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The subtle art of tearing up your losing betting tickets - free lessons this weekend

Opinion

Jim Tucker offers up proof, if ever you needed it, that he’s no authority on horse racing. But at least he knows where to find his socks.

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There’s an art to tearing up losing betting tickets at the races where there will be more “experts” and fun-lovers than anywhere else in Brisbane on Saturday.

Eagle Farm is the place to be to ignite Queensland’s Stradbroke Season program with a little help from the sliver of sun now poking through the clouds.
Moet & Chandon Derby Day will be an altogether more invigorating experience than the “Prime Minister’s Cup” run in the wet last Saturday. We were all saddle sore after weeks of campaigning.

A democracy sausage with sauce and mustard plus a dash of Antony Green punditry can cure just so much.
That’s why all horses with a hint of political flavour (Seat of Power, Green Shadows, Political Debate, The Chosen One, Polly Grey, Brereton, Red Wave) have been eliminated from my Saturday tips.

There’s the first giveaway that twice-a-year racegoers, like many of us, are looking for help in all the wrong places.

What use is studying the form guide, when you are going to pick horses based on how you once enjoyed bar life in your 20s (Away Game), a dear cricketer (Bigboyroy), a love for Mary Black music (Irish Songs) or a French mate you made this week (Blondeau).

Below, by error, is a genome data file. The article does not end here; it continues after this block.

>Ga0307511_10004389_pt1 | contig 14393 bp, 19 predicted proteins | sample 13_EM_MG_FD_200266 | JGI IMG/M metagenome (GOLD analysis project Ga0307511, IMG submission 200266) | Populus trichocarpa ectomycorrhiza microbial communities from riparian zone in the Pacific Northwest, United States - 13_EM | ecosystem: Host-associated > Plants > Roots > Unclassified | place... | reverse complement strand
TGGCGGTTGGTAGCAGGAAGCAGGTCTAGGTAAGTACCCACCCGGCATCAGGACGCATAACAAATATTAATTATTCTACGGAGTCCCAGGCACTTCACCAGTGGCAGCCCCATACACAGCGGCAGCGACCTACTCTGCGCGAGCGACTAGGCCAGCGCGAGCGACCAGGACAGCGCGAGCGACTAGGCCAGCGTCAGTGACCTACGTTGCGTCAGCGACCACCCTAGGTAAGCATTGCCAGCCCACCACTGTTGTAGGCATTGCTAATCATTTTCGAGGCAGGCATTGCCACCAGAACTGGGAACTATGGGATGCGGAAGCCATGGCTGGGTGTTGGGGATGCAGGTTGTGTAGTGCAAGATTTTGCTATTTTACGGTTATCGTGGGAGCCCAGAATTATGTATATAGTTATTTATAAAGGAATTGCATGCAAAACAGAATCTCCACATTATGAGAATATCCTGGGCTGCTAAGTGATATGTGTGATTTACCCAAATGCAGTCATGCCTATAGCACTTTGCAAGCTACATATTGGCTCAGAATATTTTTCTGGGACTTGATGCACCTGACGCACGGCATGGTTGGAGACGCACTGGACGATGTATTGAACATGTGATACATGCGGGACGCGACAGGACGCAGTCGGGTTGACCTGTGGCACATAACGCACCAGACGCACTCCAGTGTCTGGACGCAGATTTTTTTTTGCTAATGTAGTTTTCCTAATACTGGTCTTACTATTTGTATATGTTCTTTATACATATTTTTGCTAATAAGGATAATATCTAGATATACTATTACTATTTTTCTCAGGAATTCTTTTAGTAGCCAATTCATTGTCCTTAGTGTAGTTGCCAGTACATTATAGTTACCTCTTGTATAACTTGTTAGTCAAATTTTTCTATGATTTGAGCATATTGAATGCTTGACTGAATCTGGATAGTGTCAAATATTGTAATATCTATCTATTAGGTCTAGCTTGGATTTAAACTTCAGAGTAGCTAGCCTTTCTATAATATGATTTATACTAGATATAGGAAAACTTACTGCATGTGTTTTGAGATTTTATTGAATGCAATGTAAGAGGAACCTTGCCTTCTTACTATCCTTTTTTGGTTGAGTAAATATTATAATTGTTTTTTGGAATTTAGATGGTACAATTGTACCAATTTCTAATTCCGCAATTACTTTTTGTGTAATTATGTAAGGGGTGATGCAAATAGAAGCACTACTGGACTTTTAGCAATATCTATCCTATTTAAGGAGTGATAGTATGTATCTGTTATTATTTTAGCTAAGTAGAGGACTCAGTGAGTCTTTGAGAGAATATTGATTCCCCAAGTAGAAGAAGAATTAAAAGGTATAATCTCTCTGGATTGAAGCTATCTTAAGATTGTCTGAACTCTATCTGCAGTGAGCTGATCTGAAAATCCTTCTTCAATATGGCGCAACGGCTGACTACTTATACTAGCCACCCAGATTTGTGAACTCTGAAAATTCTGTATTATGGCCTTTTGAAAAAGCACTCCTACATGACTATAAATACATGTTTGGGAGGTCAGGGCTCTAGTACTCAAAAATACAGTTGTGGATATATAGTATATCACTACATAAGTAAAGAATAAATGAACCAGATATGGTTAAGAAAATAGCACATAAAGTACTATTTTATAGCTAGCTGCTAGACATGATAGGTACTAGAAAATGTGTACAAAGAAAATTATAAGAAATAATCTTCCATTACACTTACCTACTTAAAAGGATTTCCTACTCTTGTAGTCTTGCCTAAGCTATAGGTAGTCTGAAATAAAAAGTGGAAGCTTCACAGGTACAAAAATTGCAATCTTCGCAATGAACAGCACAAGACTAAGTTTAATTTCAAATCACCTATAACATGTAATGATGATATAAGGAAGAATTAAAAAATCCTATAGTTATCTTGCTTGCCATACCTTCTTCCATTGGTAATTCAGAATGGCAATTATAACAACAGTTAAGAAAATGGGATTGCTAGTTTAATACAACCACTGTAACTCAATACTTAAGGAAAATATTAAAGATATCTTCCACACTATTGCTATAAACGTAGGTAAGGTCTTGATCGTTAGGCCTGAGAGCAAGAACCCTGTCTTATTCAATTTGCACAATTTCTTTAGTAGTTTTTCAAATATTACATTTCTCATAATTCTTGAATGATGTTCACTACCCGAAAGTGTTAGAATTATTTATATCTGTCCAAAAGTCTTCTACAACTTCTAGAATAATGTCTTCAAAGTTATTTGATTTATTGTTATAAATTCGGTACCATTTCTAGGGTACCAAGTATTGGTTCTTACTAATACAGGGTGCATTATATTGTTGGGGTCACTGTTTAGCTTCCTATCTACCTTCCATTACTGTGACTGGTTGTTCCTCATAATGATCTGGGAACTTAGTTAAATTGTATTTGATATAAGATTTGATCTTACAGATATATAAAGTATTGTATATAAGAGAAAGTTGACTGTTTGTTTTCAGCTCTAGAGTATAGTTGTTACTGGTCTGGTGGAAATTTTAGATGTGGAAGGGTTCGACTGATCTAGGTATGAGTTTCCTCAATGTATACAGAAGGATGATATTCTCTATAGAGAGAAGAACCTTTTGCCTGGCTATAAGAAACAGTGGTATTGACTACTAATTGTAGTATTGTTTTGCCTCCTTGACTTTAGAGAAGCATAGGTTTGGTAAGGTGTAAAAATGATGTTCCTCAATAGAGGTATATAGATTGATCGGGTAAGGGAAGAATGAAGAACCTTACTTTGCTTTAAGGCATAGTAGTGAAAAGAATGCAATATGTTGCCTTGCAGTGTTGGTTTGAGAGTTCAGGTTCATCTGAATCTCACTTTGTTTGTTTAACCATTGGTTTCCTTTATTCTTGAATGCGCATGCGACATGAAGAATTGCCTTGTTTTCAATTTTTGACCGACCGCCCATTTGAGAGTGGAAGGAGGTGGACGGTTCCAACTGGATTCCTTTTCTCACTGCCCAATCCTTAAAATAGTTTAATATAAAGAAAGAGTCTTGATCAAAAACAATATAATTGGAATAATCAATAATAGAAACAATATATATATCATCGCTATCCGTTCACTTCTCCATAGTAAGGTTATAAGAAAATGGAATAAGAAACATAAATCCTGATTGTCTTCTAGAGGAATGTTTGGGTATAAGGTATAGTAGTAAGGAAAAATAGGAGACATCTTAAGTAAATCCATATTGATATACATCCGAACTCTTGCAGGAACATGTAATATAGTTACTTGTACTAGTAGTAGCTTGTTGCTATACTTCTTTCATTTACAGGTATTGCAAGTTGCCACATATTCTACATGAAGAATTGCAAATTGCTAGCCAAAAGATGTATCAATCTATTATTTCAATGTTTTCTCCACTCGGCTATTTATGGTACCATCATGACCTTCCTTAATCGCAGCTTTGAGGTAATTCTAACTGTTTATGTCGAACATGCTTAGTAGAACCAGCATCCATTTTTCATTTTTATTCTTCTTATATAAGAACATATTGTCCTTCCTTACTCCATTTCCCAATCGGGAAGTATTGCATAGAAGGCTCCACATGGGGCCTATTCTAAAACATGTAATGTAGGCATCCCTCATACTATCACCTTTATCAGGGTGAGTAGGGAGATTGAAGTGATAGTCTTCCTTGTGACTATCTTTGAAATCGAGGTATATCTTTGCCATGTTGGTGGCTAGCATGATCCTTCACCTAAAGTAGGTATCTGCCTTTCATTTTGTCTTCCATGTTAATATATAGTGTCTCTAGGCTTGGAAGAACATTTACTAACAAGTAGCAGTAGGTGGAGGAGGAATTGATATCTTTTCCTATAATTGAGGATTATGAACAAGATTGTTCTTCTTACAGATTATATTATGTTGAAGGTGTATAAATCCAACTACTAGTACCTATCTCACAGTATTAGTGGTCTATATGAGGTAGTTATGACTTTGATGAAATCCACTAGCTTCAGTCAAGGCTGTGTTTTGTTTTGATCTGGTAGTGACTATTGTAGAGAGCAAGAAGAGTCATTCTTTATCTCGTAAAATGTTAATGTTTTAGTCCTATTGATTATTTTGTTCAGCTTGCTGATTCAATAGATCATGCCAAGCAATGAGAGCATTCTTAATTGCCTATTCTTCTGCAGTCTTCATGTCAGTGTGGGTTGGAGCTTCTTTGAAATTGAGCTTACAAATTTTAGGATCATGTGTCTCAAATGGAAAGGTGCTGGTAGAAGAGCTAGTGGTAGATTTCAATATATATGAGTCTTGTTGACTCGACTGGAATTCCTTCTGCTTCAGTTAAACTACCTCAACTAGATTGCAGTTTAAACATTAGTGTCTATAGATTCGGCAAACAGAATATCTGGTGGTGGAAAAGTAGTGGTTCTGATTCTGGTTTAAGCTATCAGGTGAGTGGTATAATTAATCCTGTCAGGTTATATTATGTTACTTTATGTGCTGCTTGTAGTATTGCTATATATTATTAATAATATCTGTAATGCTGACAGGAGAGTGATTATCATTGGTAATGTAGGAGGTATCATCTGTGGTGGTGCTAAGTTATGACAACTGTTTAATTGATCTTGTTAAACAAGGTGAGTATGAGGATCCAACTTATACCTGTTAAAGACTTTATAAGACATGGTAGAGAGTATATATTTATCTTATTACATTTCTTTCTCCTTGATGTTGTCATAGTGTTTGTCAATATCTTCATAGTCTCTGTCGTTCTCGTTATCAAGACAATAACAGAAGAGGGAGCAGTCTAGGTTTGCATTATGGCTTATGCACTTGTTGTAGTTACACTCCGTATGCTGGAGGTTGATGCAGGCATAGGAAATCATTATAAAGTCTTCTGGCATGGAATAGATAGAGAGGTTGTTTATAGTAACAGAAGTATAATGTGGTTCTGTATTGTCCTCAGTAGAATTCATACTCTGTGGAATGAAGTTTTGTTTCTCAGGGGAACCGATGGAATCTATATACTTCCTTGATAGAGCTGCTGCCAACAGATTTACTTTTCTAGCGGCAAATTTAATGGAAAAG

Or back an old friend’s horse (Soxagon) in the BRC Sprint because of a typically curious naming story.
The bay foal popped out with four white socks as leg markings. When the vet visited a few months down the track, the socks on the front legs had faded to nothing.

“The socks are gone,” he said. Brainstorming on the horse’s race name contracted it to “Soxagon” which also fits a racing superstition.

Seven-letter names have been a thing in Australia since Phar Lap captivated race lovers in the 1930s.
At least, old mate owns a winner, nine times over.

How many of us have fallen into the illusionary trap of believing owning a racehorse could be just about the coolest thing we ever do?
Owning the tail of a poor racehorse which seems to be eating caviar while it spells for most of its career, outside Beaudesert, is enormous fun when the food bill arrives.

We all have a racing yarn. It’s a sport rich with them at this time of the year.

When three-time Queensland Derby-winning jockey Larry Cassidy looks out onto his backyard, he knows that Winx has paid for part of it.
He rode the champion mare just a single time in 2015 on the Sunshine Coast for the first win of her astonishing streak of 33 straight victories. Winx won the Queensland Oaks a fortnight later in her only winter carnival appearance.

“The first of the 33. At least, I’ve got that to tell the grandkids,” Cassidy said.

He used a French saddle in that race and pretty much tossed it in a corner at home and forgot about it.
All jockeys have lean times with injuries.

Cassidy remembered the saddle: “I chucked it up on eBay and got $7000 for it. I walk out back at home and know Winx paid for a third of the backyard makeover.”